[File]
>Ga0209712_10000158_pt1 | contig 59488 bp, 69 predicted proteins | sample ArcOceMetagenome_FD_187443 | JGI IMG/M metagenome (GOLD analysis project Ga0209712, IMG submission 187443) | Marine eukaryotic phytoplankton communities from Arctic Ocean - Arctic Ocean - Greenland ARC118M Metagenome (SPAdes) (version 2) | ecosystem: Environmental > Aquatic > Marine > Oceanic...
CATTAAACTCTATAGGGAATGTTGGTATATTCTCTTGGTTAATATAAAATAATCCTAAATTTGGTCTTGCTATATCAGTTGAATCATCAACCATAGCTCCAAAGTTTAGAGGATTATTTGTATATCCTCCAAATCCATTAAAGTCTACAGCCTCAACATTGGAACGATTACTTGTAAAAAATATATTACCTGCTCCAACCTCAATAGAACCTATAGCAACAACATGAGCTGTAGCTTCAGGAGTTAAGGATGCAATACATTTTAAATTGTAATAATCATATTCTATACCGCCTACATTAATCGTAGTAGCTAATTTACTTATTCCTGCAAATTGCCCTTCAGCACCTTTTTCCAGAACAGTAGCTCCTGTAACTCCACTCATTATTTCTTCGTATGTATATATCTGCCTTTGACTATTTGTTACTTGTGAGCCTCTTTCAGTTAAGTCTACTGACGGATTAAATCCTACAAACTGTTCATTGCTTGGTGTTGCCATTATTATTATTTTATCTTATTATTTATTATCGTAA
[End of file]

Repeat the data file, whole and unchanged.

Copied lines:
>Ga0209712_10000158_pt1 | contig 59488 bp, 69 predicted proteins | sample ArcOceMetagenome_FD_187443 | JGI IMG/M metagenome (GOLD analysis project Ga0209712, IMG submission 187443) | Marine eukaryotic phytoplankton communities from Arctic Ocean - Arctic Ocean - Greenland ARC118M Metagenome (SPAdes) (version 2) | ecosystem: Environmental > Aquatic > Marine > Oceanic...
CATTAAACTCTATAGGGAATGTTGGTATATTCTCTTGGTTAATATAAAATAATCCTAAATTTGGTCTTGCTATATCAGTTGAATCATCAACCATAGCTCCAAAGTTTAGAGGATTATTTGTATATCCTCCAAATCCATTAAAGTCTACAGCCTCAACATTGGAACGATTACTTGTAAAAAATATATTACCTGCTCCAACCTCAATAGAACCTATAGCAACAACATGAGCTGTAGCTTCAGGAGTTAAGGATGCAATACATTTTAAATTGTAATAATCATATTCTATACCGCCTACATTAATCGTAGTAGCTAATTTACTTATTCCTGCAAATTGCCCTTCAGCACCTTTTTCCAGAACAGTAGCTCCTGTAACTCCACTCATTATTTCTTCGTATGTATATATCTGCCTTTGACTATTTGTTACTTGTGAGCCTCTTTCAGTTAAGTCTACTGACGGATTAAATCCTACAAACTGTTCATTGCTTGGTGTTGCCATTATTATTATTTTATCTTATTATTTATTATCGTAA